Modern Fashion, Under a Palm Tree
Walking along the charming colonial streets of Hoi An...
...it’s difficult for a photographer to avoid a heavy trigger finger. Considered the Fashion Capital of Vietnam, the city draws crowds of visitors seeking bargain tailored clothing and prime selfie photo ops among its romantic 15th Century buildings.
Instead of taking vacation photos,
Nicki Silvanus chooses to use the city’s rustic backdrops and lush tropical landscapes to promote international clothing brands. Owner of Under a Palm Tree Photography, she works with local and foreign models to deliver stunning collection campaigns for her apparel clients.
I sat down with Nicki at the Hideout Cafe in Hoi An to learn more about her process as a Travel Fashion Photographer
How long have you been working remotely and traveling?
I left Bristol, UK about 10 months ago after quitting my job, selling all my stuff and moving out of my house. I only have 2 boxes of belongings at my mum’s house now. It was a scary but an amazingly liberating move. My boyfriend and I bought a pair of one-way tickets to Bangkok and here we are!
Why did you start traveling?
I fell in love with traveling when I was in my teen years. Seeing new landscapes, cultures, and all the different ways the world worked really opened my eyes. When I returned from traveling in Europe in a van when I was 19, working for the man didn’t interest me much. I craved independence and to be able to work whilst traveling.
What is your brand? How do you make money?
I specialise in fashion photography in exotic landscapes. My photography alias is “Under A Palm Tree”, which was an old Instagram name of mine. When I started traveling again and shooting fashion photography, I decided to resurrect it!
I work with clothing brands who send me their collections to whichever country I am in at that time. I help them by scouting the models, location, props, and shooting their new lookbooks. Quite often, fashion brands don’t have the time or finances to fly a whole team out to an island so I effectively remove that stress for them and offer the whole shebang. We work closely to decide on what branding/theme/model/poses they want and go from there!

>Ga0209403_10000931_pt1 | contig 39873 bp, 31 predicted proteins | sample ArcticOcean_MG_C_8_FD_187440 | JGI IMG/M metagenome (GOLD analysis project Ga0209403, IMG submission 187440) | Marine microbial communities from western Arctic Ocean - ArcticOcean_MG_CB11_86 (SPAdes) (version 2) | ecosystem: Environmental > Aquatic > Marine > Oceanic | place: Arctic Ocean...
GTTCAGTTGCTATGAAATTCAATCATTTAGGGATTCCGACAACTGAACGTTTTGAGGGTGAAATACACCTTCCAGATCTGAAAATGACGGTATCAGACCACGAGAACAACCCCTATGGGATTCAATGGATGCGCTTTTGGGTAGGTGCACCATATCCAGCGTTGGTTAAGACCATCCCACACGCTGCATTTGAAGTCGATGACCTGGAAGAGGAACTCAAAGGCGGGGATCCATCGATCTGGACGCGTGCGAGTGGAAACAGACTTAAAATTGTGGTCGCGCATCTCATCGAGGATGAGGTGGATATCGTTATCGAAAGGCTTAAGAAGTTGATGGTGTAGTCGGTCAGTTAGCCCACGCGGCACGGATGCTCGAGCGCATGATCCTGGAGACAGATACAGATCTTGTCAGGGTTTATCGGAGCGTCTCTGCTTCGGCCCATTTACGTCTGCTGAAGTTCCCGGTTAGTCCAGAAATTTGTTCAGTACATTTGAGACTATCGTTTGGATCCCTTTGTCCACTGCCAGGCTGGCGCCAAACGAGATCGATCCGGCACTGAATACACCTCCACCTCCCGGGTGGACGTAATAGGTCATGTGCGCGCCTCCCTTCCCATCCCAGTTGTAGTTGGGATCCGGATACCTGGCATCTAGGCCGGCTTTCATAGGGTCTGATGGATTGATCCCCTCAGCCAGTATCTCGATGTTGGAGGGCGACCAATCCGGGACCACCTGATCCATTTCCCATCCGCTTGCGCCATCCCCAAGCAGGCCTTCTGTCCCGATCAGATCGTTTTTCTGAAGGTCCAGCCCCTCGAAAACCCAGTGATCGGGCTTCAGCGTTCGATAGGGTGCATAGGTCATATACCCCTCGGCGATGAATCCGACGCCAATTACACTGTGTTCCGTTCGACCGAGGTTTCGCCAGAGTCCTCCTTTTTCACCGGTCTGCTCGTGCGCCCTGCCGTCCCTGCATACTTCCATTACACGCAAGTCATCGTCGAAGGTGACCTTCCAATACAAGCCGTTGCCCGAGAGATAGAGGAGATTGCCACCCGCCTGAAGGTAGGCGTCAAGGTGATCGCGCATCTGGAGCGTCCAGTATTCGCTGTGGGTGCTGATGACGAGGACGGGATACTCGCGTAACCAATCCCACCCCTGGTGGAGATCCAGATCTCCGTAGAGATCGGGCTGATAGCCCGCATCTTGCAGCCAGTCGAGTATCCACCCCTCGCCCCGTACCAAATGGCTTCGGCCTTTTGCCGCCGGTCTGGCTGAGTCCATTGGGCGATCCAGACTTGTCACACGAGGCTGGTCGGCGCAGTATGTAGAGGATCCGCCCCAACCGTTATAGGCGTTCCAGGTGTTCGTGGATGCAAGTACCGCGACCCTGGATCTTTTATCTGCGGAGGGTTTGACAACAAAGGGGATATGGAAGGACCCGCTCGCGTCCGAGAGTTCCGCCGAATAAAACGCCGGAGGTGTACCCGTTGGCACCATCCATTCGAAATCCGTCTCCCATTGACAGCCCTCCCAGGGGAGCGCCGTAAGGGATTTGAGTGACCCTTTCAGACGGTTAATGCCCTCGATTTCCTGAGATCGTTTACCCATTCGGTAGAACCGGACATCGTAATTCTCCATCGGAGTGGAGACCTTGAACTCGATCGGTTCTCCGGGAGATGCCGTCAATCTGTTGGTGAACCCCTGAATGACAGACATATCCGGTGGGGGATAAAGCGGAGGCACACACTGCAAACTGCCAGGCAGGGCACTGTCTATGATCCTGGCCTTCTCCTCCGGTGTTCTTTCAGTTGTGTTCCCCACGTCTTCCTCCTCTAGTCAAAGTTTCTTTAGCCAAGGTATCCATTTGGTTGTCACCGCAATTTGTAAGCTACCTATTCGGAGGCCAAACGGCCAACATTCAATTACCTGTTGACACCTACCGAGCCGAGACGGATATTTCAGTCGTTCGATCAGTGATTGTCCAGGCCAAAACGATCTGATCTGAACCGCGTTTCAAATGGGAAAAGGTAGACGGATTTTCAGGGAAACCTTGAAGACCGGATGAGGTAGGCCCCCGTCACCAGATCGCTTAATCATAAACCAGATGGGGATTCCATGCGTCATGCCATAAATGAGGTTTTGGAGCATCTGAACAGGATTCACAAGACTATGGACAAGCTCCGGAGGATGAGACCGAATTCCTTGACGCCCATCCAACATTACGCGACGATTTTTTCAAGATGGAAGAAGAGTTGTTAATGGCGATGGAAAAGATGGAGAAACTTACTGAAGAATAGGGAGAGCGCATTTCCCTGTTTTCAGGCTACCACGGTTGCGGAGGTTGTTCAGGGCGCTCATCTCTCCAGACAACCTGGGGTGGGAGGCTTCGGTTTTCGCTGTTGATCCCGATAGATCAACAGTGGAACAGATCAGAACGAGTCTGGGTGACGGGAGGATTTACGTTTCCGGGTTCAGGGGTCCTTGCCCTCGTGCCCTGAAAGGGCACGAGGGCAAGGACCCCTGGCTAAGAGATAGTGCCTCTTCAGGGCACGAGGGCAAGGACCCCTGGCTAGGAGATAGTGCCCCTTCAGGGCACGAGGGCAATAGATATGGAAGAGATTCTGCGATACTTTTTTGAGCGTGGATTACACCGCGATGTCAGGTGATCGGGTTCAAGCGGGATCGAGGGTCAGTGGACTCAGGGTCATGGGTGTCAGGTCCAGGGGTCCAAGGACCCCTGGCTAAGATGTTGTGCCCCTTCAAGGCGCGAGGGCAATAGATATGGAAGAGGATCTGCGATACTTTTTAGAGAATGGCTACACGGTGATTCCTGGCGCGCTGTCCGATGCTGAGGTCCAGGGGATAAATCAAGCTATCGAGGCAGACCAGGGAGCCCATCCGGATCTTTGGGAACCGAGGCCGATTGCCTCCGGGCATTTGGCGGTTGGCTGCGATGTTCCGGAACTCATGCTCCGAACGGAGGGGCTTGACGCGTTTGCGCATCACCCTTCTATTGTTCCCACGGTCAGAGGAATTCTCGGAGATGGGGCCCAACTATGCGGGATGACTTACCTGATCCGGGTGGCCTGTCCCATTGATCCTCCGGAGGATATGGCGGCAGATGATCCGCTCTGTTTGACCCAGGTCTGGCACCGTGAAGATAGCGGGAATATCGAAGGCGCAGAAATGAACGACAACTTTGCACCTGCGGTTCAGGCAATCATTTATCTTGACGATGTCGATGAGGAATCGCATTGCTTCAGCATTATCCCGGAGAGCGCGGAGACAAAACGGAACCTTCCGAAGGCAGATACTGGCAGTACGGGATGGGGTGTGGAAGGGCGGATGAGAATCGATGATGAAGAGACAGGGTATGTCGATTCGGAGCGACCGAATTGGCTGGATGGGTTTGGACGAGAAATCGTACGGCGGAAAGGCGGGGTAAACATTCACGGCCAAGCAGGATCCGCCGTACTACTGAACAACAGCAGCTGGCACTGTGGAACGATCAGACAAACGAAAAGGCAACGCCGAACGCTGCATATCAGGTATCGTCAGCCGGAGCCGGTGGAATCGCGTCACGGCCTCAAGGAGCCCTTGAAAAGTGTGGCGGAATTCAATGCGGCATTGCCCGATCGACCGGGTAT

On the side, I build websites which is something I kind of fell into a few years ago as extra income. It became really useful when I became a digital nomad because a lot of businesses in Asia need website design help. Secretly, I do love it, even though it’s a bit nerdy :P I also write for More Than Food Magazine which has writers from all over the world contributing on topics such as food, travel, lifestyle, and events.
At the moment, I am in the process of setting up a drop-shipping store which is something I have dabbled in before. This will be going live soon and I’m very excited to grow a remote team of nomads to make it successful.
How did you first get into photography?
I used to work for a couple of UK high street retail stores and from there I went on to set up my own clothing brand. In that time, I immersed myself in learning as much about the fashion industry as possible - photoshoots, creative direction, designing, marketing, sales, styling and branding. I love photography but in the UK it was always low on my priority list because I was working full-time and I also freelanced as a stylist. Since living in Asia, it has freed up a lot of my time to focus on pursuing photography as a creative skill.
What made you want to start doing fashion photography?
We were living on a beautiful palm tree island in the south of Thailand for 4 months called Koh Phangan. I started collaborating with other photographers and models there and one day I was invited along to shoot as a photographer. We got up for sunrise and drove to the other side of the island to a spot in the jungle. I surprised myself with the images I had shot and couldn’t wait to shoot again.